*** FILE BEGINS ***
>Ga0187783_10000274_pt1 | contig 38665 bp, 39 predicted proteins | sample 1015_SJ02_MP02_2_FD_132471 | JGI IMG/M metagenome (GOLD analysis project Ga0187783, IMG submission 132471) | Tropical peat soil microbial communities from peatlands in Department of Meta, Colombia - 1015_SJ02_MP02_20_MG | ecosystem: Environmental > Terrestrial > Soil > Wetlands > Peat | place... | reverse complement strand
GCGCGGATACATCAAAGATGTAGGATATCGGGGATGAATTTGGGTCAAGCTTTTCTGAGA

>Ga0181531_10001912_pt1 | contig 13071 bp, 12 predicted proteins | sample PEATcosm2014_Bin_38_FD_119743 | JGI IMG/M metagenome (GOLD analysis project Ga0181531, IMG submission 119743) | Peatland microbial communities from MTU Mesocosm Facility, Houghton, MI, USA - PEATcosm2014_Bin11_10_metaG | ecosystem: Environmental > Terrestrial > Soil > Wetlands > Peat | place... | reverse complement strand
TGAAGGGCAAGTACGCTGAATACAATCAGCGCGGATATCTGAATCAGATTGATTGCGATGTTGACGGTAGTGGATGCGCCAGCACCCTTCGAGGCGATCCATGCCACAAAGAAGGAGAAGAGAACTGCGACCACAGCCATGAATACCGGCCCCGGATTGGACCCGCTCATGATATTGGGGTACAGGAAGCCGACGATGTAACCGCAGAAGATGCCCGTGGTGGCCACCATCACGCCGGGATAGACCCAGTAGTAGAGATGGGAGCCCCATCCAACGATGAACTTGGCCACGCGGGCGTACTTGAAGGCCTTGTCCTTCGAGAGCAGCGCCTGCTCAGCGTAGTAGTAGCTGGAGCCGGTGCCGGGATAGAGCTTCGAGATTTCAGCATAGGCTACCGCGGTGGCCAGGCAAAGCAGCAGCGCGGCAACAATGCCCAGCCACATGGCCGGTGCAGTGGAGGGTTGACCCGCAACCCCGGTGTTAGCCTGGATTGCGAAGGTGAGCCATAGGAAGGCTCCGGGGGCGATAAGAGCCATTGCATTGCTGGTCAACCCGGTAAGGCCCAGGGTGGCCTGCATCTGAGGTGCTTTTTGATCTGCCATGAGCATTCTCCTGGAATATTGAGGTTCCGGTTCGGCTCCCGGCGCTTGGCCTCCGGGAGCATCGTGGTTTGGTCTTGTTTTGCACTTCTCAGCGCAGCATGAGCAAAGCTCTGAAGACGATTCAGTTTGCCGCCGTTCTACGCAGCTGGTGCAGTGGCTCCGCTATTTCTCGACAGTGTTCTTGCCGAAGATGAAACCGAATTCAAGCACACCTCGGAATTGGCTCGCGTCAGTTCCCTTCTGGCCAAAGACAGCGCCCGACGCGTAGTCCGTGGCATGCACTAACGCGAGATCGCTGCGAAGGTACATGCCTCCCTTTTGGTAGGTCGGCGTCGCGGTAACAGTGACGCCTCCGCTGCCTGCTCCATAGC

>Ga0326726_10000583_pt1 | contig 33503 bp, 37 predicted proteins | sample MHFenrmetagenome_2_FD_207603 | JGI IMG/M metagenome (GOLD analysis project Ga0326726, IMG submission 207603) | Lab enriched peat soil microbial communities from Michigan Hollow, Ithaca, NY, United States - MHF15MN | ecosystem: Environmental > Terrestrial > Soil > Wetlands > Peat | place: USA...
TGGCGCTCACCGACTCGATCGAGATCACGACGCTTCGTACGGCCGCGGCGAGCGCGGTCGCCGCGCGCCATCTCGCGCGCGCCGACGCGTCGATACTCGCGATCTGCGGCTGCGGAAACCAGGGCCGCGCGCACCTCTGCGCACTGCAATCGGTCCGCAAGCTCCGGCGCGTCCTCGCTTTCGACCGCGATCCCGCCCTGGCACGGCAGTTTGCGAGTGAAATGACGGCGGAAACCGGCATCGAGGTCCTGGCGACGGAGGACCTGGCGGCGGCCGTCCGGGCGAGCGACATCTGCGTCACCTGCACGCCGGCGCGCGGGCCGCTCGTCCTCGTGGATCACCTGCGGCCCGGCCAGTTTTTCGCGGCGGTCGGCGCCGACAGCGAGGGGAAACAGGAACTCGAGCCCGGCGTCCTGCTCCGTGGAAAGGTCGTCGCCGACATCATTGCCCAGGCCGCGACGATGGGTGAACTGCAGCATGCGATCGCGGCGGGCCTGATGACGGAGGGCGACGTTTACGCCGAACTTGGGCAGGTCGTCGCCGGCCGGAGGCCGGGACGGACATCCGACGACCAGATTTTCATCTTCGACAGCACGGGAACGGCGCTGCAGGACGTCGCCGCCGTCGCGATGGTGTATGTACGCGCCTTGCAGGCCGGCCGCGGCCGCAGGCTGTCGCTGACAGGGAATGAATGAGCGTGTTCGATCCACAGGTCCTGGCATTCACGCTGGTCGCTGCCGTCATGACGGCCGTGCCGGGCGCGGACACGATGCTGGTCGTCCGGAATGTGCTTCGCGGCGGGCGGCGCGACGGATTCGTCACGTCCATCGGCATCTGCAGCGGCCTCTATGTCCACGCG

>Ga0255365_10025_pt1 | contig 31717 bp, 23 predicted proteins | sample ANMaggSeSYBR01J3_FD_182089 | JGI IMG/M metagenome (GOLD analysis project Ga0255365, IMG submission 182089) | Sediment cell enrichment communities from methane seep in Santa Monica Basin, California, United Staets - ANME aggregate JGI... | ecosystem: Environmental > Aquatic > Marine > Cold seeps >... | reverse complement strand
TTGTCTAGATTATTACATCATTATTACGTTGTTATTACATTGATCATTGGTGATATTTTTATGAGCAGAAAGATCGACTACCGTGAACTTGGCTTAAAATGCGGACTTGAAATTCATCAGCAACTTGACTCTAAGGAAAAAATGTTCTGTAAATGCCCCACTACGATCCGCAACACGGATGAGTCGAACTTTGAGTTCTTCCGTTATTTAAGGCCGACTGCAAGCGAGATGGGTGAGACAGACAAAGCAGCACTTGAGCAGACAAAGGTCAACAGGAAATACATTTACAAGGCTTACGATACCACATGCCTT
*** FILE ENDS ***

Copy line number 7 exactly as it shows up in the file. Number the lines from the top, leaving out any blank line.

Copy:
>Ga0255365_10025_pt1 | contig 31717 bp, 23 predicted proteins | sample ANMaggSeSYBR01J3_FD_182089 | JGI IMG/M metagenome (GOLD analysis project Ga0255365, IMG submission 182089) | Sediment cell enrichment communities from methane seep in Santa Monica Basin, California, United Staets - ANME aggregate JGI... | ecosystem: Environmental > Aquatic > Marine > Cold seeps >... | reverse complement strand